Despite their ability to swim, bees cannot breathe underwater. They rely on air holes called spiracles to draw in oxygen. These holes are located all over a bee’s body and connect to air sacs within the body. This allows bees to stay submerged for up to five minutes, giving them ample time to use their wave-creating abilities to swim towards safety.

Overall, bee wings are a remarkable example of the incredible capabilities of nature and the science behind them.

The Importance of Bee Wing Research

Bee wing research is crucial for understanding the complex mechanisms behind bee flight and pollination. By studying the structure and function of bee wings, scientists can gain insights into how bees navigate their environment, how they interact with flowers, and how they contribute to the health of our ecosystems.

This research can also inform the development of new technologies and materials that mimic the properties of bee wings, leading to innovations in fields such as aviation and robotics. Overall, the importance of bee wing research cannot be overstated, as it has the potential to unlock new discoveries and solutions for some of the most pressing challenges facing our planet.

Threats to Bee Wing Health and Conservation Efforts

Bee wings possess remarkable resilience but are subject to wear and tear over time. As bees age, their wings become increasingly prone to damage, deformity, and weakness. Unfortunately, wings cannot regenerate once broken, leaving bees unable to fly and perform their essential role in pollination.

Besides aging, the deformed wing virus also poses a significant threat to bee wings, causing deterioration and putting the entire bee colony at risk. Maintaining strong and healthy wings is crucial for bees’ survival, and protection against viruses is essential in preserving the bee population.

Bee wings are not only fascinating structures, but they are also crucial for the survival of bee populations. Unfortunately, bee wings are under threat from a variety of factors, including habitat loss, pesticide use, and climate change. These threats can weaken bee wings and make it harder for bees to fly and perform their important tasks.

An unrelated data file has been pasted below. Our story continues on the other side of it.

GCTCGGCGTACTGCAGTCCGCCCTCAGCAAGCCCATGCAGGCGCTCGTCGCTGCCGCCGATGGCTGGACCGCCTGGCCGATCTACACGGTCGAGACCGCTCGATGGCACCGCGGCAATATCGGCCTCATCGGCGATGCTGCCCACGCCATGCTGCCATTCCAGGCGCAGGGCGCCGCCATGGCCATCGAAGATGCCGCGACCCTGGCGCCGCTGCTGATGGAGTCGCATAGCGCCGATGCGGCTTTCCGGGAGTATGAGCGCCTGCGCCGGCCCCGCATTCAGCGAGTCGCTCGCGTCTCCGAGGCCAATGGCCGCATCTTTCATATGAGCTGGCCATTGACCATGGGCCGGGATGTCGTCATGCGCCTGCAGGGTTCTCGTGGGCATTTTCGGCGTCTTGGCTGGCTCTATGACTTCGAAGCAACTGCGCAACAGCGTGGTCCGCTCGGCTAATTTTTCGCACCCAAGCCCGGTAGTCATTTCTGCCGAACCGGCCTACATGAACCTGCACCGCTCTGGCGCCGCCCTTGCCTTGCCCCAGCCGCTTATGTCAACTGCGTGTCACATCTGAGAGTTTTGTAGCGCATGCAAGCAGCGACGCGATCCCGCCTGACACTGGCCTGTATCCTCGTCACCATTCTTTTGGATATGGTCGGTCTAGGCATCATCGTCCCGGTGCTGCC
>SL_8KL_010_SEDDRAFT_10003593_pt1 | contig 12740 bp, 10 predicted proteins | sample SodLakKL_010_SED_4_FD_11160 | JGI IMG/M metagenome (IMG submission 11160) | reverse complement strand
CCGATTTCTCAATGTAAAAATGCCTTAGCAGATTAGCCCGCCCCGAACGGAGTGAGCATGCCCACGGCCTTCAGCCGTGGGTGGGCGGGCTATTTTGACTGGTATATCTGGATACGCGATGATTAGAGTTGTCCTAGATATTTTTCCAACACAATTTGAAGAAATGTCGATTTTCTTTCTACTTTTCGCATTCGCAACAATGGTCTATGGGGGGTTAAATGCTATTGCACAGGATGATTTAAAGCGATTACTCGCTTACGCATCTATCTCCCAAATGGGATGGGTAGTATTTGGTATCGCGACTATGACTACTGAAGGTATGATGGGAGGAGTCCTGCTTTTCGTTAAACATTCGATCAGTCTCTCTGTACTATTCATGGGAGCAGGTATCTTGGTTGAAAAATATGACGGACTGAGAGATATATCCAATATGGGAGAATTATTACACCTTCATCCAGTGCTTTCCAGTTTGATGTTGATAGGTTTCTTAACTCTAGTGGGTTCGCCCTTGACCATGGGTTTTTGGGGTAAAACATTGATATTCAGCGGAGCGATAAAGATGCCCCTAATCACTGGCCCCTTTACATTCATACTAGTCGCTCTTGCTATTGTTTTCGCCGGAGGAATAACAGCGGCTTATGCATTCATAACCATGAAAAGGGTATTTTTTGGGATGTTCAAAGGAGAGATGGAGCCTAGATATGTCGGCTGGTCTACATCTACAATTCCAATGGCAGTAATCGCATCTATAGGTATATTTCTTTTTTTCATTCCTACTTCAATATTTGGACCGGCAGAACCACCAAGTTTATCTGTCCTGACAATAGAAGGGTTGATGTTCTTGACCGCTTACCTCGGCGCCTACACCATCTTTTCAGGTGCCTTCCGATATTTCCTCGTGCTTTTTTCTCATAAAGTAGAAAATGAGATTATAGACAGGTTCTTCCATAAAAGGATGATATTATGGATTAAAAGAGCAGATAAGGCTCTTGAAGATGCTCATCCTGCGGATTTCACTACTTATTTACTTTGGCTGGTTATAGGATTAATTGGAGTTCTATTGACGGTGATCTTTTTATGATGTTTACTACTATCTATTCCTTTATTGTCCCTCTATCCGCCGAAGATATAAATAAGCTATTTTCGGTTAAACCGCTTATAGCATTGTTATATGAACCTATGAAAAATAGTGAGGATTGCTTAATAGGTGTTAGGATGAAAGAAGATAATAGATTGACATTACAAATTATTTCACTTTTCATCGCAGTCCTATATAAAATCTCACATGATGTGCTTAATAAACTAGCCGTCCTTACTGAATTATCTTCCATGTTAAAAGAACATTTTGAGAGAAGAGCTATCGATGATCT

To address these challenges, conservation efforts are underway to protect bee habitats, reduce pesticide use, and promote sustainable agriculture practices. By working to protect bee wings and the bees that rely on them, we can help ensure the health and well-being of our ecosystems and the planet as a whole.


Precise studies conducted on large groups of honey bees have revealed an asymmetry between the right and left wings in terms of their shape and size. It has been discovered that the right wing is generally larger than the left wing, although the differences between the two are minimal. Despite being subtle, this intrinsic characteristic of honey bees’ wings is consistent across the species.

What is Deformed Wing Virus?

Deformed Wing Virus (DWV) is a disease that affects bees. The symptoms of deformed wing virus are easily recognizable in adult honey bees. They are characterized by twisted and shriveled wings, bloated abdomens, decreased body size, and discoloration. Moreover, deformed wing virus can adversely impact the learning and memory capacity of infected honey bees. It is essential to note that deformed wing virus mainly affects the Varroa mite-infested honeybee colonies, leading to a reduced lifespan of infected bees.

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  1. I’m looking for any and all scientific studies that point to a causal connection between Deformed Wing Virus and suppressed ability of bees to thermo-regulate, or at least, ability of bees to fan their wings.

    Thank you so much.

    1. Thank you for your comment. An article discussing DWV will be published shortly, which should include the information and sources you’re seeking. Stay tuned!